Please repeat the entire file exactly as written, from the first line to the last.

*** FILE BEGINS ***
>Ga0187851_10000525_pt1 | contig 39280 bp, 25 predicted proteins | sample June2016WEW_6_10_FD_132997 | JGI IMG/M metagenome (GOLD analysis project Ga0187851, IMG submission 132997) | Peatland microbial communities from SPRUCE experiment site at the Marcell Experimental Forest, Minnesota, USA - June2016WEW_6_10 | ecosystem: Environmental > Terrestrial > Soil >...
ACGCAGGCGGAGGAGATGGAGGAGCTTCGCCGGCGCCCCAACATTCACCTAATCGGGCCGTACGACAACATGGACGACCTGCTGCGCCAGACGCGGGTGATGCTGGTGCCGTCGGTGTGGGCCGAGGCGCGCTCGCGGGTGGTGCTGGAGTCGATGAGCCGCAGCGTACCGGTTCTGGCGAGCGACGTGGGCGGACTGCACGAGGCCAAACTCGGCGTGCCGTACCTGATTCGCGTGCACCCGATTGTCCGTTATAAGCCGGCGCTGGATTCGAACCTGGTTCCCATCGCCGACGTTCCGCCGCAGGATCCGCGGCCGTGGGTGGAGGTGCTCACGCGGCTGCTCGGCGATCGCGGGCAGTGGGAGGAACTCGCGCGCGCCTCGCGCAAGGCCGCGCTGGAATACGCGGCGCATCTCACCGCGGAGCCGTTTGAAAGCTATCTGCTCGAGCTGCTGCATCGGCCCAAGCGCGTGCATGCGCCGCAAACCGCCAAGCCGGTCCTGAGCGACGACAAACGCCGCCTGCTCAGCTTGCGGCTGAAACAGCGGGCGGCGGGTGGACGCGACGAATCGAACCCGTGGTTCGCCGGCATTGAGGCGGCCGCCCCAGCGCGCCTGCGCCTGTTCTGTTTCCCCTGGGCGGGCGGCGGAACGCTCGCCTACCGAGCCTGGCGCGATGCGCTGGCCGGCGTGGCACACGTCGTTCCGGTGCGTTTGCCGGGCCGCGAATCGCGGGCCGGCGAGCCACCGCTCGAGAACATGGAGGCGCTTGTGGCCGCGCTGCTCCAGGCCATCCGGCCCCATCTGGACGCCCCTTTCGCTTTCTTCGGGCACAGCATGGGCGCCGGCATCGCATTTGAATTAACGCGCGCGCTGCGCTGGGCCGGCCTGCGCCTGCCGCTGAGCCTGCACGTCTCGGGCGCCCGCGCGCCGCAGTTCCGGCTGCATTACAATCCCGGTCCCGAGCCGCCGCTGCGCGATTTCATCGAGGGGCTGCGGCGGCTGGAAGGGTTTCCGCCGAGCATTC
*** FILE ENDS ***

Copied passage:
>Ga0187851_10000525_pt1 | contig 39280 bp, 25 predicted proteins | sample June2016WEW_6_10_FD_132997 | JGI IMG/M metagenome (GOLD analysis project Ga0187851, IMG submission 132997) | Peatland microbial communities from SPRUCE experiment site at the Marcell Experimental Forest, Minnesota, USA - June2016WEW_6_10 | ecosystem: Environmental > Terrestrial > Soil >...
ACGCAGGCGGAGGAGATGGAGGAGCTTCGCCGGCGCCCCAACATTCACCTAATCGGGCCGTACGACAACATGGACGACCTGCTGCGCCAGACGCGGGTGATGCTGGTGCCGTCGGTGTGGGCCGAGGCGCGCTCGCGGGTGGTGCTGGAGTCGATGAGCCGCAGCGTACCGGTTCTGGCGAGCGACGTGGGCGGACTGCACGAGGCCAAACTCGGCGTGCCGTACCTGATTCGCGTGCACCCGATTGTCCGTTATAAGCCGGCGCTGGATTCGAACCTGGTTCCCATCGCCGACGTTCCGCCGCAGGATCCGCGGCCGTGGGTGGAGGTGCTCACGCGGCTGCTCGGCGATCGCGGGCAGTGGGAGGAACTCGCGCGCGCCTCGCGCAAGGCCGCGCTGGAATACGCGGCGCATCTCACCGCGGAGCCGTTTGAAAGCTATCTGCTCGAGCTGCTGCATCGGCCCAAGCGCGTGCATGCGCCGCAAACCGCCAAGCCGGTCCTGAGCGACGACAAACGCCGCCTGCTCAGCTTGCGGCTGAAACAGCGGGCGGCGGGTGGACGCGACGAATCGAACCCGTGGTTCGCCGGCATTGAGGCGGCCGCCCCAGCGCGCCTGCGCCTGTTCTGTTTCCCCTGGGCGGGCGGCGGAACGCTCGCCTACCGAGCCTGGCGCGATGCGCTGGCCGGCGTGGCACACGTCGTTCCGGTGCGTTTGCCGGGCCGCGAATCGCGGGCCGGCGAGCCACCGCTCGAGAACATGGAGGCGCTTGTGGCCGCGCTGCTCCAGGCCATCCGGCCCCATCTGGACGCCCCTTTCGCTTTCTTCGGGCACAGCATGGGCGCCGGCATCGCATTTGAATTAACGCGCGCGCTGCGCTGGGCCGGCCTGCGCCTGCCGCTGAGCCTGCACGTCTCGGGCGCCCGCGCGCCGCAGTTCCGGCTGCATTACAATCCCGGTCCCGAGCCGCCGCTGCGCGATTTCATCGAGGGGCTGCGGCGGCTGGAAGGGTTTCCGCCGAGCATTC